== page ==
DECEMBER 5 - 18, 2008 • PAGE 7 Zelda transparent Star Mag

Zelda Zebraman, who, naturally, dresses in black and white stripes, knits kippot for all head shapes in A Mitzvah for Zelda by Susan Wigden, illustrated by Iosi Salem (Pitspopany Press,2008, $12.94 pb).

Mr. Blatt, whose head is flat, puts on his new red kippah and exclaims, “It feels just fine ... to have a kippah that looks so divine.” In this rhyming story for preschoolers, Zelda knits and knits for heads small or large, flat or round, until her bright red hair turns white, and then it’s the turn of those she once helped to help her.

With its brightly colored, playful illustrations, youngsters are certain to enjoy this story and its gentle message of doing mitzvot.


Book: Chapter Two: The Magic in Baseball

Authors: Susan and Bruce Wigden

Cover Illustrator: Bruce Wigden

Publisher: Tex Ware, 2009

ISBN-13: 978-1-935500-04-9

Related website: (authors)

Language level: 2 (some euphemisms and a common childhood term for bird droppings)

Reading level: Ages 9-13

Rating: 5 stars (EXCELLENT)

Reviewed by Wayne S. Walker

Wigden, Susan and Bruce. Chapter Two: The Magic in Baseball (published in 2009 by Tex Ware, Everett, WA).

Have you ever thought about wanting to do something but were afraid that others might make fun of you because you weren't very good at it? Jake Daniels is a ten year old boy who lives in Staten Island, NY, with his parents and narrates the story. He likes baseball, but when his father, who has all kinds of baseball trophies from when he was a kid, takes him to Little League tryouts, he sees that other kids his same age are much bigger and stronger than he is, and he gets so scared that he throws up. He's sure that his schoolmates Josh and Alex are laughing at the mistakes that he makes.

Back at home, in the apartment building where the Daniels family lives, their eighty-three-year-old neighbor Mr. Flynn is a magician, and after telling him all about the tryout disaster Jake wants to learn some magic tricks. So Mr. Flynn lets him borrow an old magic book, and Jake begins studying. Then Mr. Flynn has a stroke and has to go to a rehab center. They decide to do a magic act together for the center's talent show where Mr. Flynn will be the announcer and Jake will do the tricks. Mr. Flynn tells Jake to make sure that he rereads chapter two in the magic book. What will Jake learn from the book that he can apply to baseball too?

This middle-school grade novel uses a fictional plot to show how kids can develop self-confidence through hard work and determination. There are many things to like about it. Instead of having a bunch of children off to themselves, it shows a young person in whose life adults play an important role. There is the inter-generational relationship of Jake with Mr. Flynn, showing how both young and old can have mutual interests, and through that Jake, who already loves his parents, learns to respect and trust them even more. Also, the reader will discover that life can sometimes take a surprising turn and that a positive attitude and a sense of humor can prepare us for the unexpected. I believe that most pre-teens will find Chapter Two both interesting and relevant.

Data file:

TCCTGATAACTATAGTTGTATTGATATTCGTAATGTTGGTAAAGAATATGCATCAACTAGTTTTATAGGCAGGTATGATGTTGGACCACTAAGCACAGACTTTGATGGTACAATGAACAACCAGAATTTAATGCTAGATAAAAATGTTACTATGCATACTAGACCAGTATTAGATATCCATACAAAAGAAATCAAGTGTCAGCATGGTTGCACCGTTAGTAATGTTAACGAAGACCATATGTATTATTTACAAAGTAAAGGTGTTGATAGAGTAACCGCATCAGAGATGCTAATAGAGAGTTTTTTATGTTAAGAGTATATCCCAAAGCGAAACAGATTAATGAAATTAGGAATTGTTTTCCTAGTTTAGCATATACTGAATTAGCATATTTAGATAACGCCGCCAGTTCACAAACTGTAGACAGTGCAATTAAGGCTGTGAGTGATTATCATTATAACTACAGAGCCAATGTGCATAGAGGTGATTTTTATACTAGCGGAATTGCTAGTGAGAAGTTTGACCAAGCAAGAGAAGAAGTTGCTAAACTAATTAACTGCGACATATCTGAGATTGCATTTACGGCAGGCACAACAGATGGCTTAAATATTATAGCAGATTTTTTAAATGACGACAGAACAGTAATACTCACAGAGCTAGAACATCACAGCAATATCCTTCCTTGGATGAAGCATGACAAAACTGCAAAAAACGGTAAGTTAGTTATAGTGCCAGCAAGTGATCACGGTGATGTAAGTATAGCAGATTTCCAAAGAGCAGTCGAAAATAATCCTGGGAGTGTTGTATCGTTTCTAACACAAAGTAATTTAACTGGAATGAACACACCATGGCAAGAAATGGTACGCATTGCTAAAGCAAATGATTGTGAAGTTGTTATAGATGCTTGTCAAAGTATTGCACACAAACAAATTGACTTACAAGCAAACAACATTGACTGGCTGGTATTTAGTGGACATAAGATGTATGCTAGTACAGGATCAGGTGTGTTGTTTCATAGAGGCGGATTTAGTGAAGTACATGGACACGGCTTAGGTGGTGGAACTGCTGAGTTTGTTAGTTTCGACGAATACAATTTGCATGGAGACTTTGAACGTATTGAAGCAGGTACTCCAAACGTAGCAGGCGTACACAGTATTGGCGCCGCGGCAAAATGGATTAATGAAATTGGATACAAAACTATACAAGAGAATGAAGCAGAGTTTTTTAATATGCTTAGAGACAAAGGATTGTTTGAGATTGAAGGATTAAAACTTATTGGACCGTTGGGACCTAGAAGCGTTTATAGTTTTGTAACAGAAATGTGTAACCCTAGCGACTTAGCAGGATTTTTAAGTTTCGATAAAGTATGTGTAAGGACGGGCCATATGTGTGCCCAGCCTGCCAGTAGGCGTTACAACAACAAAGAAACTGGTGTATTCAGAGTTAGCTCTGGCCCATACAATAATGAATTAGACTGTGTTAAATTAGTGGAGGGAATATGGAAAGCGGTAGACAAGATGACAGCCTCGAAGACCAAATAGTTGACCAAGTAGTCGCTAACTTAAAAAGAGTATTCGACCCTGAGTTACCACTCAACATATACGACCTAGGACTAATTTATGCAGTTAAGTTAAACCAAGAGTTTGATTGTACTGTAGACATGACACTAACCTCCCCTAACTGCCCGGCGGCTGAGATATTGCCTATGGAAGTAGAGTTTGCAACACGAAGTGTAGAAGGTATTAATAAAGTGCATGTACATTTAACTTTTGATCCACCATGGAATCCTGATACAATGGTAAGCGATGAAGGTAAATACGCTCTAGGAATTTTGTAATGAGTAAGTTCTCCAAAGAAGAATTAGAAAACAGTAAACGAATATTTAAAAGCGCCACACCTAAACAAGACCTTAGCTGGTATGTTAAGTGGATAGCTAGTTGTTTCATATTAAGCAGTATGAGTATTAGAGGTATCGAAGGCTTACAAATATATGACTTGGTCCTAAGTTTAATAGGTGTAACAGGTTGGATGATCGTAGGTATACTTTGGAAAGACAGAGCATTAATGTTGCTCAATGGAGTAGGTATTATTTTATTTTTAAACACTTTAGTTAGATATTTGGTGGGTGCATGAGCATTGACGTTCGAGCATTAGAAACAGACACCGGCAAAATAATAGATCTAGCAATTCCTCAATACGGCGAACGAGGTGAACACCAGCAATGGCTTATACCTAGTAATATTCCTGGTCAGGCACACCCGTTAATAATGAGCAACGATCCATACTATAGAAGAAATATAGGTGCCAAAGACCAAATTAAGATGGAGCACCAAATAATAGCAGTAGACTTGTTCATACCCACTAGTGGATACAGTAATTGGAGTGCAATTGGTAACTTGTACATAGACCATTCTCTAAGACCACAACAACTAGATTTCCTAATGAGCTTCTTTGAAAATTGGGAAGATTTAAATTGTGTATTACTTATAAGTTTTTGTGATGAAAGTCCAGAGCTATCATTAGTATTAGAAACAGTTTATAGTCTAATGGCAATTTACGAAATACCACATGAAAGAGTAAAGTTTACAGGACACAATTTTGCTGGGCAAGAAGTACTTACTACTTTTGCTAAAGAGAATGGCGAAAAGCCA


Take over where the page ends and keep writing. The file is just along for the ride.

Book: Cloudy Skies Over Miami

Author: Susan Wigden

Cover Illustrator: Bruce Wigden

Publisher: Tex Ware, 2010

ISBN-13: 978-1-935500-14-8

Related website: (author)

Language level: 1 (nothing objectionable)

Reading level: Ages 9-13

Rating: 5 stars (EXCELLENT)

Reviewed by Wayne S. Walker

Wigden, Susan. Cloudy Skies Over Miami (published in 2010 by Tex Ware, Everett, WA). When you have been around people who are much older than you are, have they ever said or done things which you find hard to understand? For his twelfth birthday, Josh, who lives in Staten Island, NY, with his parents, receives a ticket to Miami, FL, to spend a whole week of winter vacation with his grandparents who have moved there. It will be his first time to fly on a plane all by himself. After getting up early to get to the airport and enduring the indignities of airport security, he gets on the plane and finds that the people sitting next to him are a young woman with her little boy who constantly sings the A-B-C song as loud as he can, though not in the proper order, and is sticky from eating a lollipop.